February 25, 2013
New Firefox Choosier About Who Gets Cookies
Michael Harper for redOrbit.com — Your Universe Online
Much of the content on the web would not be available without the help of advertising. Just like they helped make the television and movie industries, advertising agencies play a significant role in funding these web-based ventures. This has become particularly troublesome in the area of online advertising as browsers have begun giving users the opportunity to block these ads, either automatically or manually. Now, Mozilla has said they´ll join Apple in the ranks of companies who believe this blocking should be done automatically.These kinds of moves to block advertising have one obvious opponent: The advertisers.
A new version of Firefox, set for release this June, will begin using a rather sane approach to managing which sites can track users´ online activities. According to a blog post by Stanford graduate student Jonathan Mayer who contributed his coding expertise to the new Firefox, this change won´t be all that different from how Apple´s Safari browser works.
Websites that users frequently visit will still be able to use tracking cookies that report back to advertisers about who is visiting the website and when. However, those random, stray websites which users stumble upon and do not visit often will have their cookies disabled, blocking them from tracking these users.
“More precisely: If content has a first-party origin, nothing changes,” explains Mayer in his blog post. “Content from a third-party origin only has cookie permissions if its origin already has at least one cookie set.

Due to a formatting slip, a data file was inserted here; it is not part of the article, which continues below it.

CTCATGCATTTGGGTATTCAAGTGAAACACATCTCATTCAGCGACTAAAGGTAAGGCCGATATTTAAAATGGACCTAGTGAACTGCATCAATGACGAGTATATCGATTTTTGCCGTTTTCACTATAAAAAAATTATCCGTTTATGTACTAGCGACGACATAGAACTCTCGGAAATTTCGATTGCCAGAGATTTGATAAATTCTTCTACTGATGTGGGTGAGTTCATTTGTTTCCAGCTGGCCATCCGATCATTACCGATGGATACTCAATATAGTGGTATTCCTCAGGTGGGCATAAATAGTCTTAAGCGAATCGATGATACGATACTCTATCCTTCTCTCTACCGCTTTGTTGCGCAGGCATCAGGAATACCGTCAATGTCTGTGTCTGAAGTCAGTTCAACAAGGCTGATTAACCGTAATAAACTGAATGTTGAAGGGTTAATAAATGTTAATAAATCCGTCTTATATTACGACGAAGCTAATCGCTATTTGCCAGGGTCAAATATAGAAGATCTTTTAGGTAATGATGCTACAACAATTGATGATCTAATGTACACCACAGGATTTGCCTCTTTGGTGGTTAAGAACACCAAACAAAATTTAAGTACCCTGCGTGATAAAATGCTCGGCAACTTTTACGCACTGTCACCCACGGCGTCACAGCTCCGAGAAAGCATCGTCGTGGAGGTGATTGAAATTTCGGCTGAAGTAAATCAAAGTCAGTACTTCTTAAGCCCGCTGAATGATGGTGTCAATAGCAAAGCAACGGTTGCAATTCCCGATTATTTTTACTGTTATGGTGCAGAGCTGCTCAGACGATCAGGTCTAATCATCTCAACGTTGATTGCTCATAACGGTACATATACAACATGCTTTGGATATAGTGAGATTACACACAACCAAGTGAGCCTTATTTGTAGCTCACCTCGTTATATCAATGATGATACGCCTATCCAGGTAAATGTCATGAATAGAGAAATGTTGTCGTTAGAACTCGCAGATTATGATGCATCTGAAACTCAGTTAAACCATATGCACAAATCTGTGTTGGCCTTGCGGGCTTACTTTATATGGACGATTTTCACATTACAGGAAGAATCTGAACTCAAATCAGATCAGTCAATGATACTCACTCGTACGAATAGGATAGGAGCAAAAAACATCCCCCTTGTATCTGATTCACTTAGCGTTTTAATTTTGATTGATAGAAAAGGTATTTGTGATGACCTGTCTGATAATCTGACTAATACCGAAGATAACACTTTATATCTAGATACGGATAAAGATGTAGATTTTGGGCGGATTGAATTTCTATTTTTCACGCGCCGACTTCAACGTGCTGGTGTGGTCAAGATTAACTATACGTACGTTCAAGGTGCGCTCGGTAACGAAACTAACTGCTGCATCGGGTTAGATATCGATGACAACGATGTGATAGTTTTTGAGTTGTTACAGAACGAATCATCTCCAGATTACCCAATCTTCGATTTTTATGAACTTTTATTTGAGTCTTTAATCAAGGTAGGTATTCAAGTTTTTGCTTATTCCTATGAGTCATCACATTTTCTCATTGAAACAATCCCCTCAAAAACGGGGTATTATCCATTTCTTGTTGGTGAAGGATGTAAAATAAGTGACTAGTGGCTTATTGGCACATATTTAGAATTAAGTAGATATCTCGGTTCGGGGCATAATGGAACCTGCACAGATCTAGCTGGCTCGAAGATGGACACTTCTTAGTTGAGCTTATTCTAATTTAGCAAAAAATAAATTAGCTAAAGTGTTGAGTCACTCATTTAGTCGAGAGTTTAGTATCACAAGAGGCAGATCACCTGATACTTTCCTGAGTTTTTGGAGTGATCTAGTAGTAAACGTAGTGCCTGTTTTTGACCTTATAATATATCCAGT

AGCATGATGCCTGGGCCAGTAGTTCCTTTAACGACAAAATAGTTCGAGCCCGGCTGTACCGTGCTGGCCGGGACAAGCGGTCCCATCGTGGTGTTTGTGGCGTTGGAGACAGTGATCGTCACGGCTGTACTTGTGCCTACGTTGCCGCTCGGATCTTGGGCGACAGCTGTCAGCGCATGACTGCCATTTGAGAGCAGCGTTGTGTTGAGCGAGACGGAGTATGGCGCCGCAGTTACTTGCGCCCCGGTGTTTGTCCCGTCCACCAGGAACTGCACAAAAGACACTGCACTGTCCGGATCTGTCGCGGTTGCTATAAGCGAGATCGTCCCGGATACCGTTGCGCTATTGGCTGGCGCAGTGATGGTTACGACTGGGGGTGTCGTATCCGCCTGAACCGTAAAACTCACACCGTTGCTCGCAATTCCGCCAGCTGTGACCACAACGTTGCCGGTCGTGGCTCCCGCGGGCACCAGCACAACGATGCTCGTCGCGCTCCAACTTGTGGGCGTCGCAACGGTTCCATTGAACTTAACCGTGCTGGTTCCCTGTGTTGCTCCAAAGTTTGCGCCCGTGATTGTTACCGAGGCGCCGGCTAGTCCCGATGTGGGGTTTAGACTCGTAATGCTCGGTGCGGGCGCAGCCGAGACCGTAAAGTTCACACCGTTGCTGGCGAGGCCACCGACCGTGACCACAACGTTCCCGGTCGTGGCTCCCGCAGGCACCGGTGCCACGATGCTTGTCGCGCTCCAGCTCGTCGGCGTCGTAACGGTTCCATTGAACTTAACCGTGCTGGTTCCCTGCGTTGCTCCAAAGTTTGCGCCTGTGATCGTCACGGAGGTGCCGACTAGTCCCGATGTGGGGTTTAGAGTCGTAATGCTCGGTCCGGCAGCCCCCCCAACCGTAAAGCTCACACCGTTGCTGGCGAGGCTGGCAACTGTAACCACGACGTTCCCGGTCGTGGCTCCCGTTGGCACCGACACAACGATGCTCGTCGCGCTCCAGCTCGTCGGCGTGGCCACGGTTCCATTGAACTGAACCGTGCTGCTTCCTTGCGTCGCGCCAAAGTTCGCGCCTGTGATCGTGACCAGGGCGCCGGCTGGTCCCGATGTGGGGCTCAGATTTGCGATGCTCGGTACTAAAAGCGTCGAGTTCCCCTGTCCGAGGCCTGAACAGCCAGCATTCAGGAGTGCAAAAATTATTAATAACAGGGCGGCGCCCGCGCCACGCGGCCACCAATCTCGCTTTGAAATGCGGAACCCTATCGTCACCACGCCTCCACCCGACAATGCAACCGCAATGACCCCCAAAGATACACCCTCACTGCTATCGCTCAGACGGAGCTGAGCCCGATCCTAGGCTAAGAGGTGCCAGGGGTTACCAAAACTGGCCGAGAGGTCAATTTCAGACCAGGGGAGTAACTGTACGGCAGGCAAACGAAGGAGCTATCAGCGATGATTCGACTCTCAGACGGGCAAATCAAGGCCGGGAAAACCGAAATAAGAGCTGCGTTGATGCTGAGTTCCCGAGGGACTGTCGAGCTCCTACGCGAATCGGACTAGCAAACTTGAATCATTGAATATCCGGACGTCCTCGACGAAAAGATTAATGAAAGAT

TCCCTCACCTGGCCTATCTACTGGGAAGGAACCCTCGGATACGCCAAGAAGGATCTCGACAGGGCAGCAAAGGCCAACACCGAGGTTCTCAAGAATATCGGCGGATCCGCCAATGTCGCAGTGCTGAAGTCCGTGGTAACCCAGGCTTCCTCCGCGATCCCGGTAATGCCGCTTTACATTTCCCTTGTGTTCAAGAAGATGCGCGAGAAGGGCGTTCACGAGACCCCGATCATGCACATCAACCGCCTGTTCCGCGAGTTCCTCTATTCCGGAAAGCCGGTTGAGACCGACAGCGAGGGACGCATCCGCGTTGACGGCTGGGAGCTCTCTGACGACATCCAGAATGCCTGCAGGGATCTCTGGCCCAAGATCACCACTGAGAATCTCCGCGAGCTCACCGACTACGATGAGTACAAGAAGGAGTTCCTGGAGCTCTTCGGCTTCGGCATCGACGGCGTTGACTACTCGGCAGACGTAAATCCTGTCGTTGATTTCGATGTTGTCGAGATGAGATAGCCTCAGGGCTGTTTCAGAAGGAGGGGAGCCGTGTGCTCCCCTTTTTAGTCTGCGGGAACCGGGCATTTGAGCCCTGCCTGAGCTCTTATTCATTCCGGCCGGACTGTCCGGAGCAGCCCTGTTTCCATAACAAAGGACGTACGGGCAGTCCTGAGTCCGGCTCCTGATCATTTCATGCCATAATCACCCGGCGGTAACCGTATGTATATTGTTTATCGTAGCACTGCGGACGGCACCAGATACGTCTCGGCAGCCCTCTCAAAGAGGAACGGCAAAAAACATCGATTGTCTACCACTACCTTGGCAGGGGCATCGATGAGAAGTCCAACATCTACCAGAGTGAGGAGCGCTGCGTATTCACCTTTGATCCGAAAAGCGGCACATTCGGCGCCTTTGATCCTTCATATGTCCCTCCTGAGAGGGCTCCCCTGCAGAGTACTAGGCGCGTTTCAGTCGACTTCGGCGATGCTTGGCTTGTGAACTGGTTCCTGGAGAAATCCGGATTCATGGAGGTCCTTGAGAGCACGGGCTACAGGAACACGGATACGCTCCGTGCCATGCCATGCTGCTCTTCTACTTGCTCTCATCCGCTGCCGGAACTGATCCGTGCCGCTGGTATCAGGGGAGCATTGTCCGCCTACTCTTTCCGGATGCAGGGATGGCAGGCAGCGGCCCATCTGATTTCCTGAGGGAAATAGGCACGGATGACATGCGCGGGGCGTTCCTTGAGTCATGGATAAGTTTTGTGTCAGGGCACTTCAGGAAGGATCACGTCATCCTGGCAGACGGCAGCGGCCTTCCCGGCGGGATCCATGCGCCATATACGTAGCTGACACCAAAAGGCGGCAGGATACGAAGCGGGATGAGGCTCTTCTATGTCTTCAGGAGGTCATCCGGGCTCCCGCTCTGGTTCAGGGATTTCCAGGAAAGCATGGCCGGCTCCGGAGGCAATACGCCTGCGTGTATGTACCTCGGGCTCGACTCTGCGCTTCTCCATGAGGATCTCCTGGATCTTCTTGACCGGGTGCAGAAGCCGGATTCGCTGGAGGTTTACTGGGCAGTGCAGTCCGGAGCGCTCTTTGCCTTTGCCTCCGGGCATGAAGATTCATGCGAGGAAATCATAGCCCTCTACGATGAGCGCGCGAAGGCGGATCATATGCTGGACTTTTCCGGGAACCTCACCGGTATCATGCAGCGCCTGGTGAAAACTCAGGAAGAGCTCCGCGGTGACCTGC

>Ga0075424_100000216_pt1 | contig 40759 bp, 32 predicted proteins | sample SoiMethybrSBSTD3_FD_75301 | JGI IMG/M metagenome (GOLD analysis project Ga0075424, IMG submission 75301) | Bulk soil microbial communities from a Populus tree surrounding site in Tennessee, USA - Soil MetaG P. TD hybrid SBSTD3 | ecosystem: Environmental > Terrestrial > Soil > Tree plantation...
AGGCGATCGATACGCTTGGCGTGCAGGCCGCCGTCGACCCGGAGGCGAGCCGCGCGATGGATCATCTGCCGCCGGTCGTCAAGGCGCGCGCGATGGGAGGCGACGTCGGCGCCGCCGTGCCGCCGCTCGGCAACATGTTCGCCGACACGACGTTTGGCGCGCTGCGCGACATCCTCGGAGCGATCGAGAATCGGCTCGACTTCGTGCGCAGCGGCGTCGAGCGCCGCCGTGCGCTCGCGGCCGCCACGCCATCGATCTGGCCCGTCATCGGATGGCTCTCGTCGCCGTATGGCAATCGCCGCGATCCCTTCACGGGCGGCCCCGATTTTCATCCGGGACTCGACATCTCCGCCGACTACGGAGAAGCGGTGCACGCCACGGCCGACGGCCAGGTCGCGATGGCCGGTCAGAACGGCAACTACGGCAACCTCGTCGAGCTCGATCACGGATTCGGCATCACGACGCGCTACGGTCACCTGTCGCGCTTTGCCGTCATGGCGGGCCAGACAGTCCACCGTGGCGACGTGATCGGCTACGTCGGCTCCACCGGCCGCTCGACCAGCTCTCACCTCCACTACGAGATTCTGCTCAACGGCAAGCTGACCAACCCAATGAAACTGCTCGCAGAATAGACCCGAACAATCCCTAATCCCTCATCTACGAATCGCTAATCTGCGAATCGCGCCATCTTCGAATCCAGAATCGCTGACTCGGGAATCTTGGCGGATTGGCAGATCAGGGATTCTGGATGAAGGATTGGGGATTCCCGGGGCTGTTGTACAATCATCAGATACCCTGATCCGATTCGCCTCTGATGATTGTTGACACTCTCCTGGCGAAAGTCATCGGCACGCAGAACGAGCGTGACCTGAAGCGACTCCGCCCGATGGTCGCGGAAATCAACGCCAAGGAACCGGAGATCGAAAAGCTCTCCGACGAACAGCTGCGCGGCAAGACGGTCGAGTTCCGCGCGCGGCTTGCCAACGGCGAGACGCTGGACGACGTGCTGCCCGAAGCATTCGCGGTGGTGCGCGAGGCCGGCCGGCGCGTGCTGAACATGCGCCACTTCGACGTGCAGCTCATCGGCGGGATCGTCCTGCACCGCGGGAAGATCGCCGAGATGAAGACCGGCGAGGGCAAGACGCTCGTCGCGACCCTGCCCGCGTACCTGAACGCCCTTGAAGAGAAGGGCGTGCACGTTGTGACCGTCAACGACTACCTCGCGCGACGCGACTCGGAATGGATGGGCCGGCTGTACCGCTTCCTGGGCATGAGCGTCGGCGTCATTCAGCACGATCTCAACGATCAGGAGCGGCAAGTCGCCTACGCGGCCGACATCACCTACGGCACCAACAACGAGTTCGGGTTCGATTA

“In short, the new Firefox policy is a slightly relaxed version of the Safari policy.”
As one might expect, ad-friendly Google has no problem letting advertisers use these cookies to monitor through their Chrome browser, though users are able to adjust these settings. Microsoft, on the other hand, caused waves last summer when it announced the latest version of its browser, Internet Explorer, would support Do Not Track features by default, blocking third-party cookies from monitoring users´ online behavior.
The Do Not Track protocol sends “warnings” to these advertisers, alerting them users with this feature turned on do not wish to see any ads. While having this feature turned on by default seems like a kind and thoughtful gesture on behalf of Microsoft, advertisers called the feature “anti-consumer” and began lobbying against this feature being turned on by default. Microsoft eventually relented and now Internet Explorer does allow most third-party tracking cookies, but still allows users to adjust their settings.
The method used by Apple´s Safari is similar to this new Mozilla maneuver, allowing permission to first-party content cookies. Third-parties can serve up cookies if they already have one cookie set for the user on a website. In other words, third-parties can offer up cookies if a user already trusts the website.
While Firefox´s changes to the way it handles cookies sounds like a completely practical, middle-ground approach, the issue of third-party tracking and cookies isn´t nearly as simple as it sounds. Though a browser can flag a user´s activity asking third-parties not to deliver ads, advertisers have the option to ignore this request. This means that to a certain extent, users will see cookie-sourced ads even if they´ve requested not to.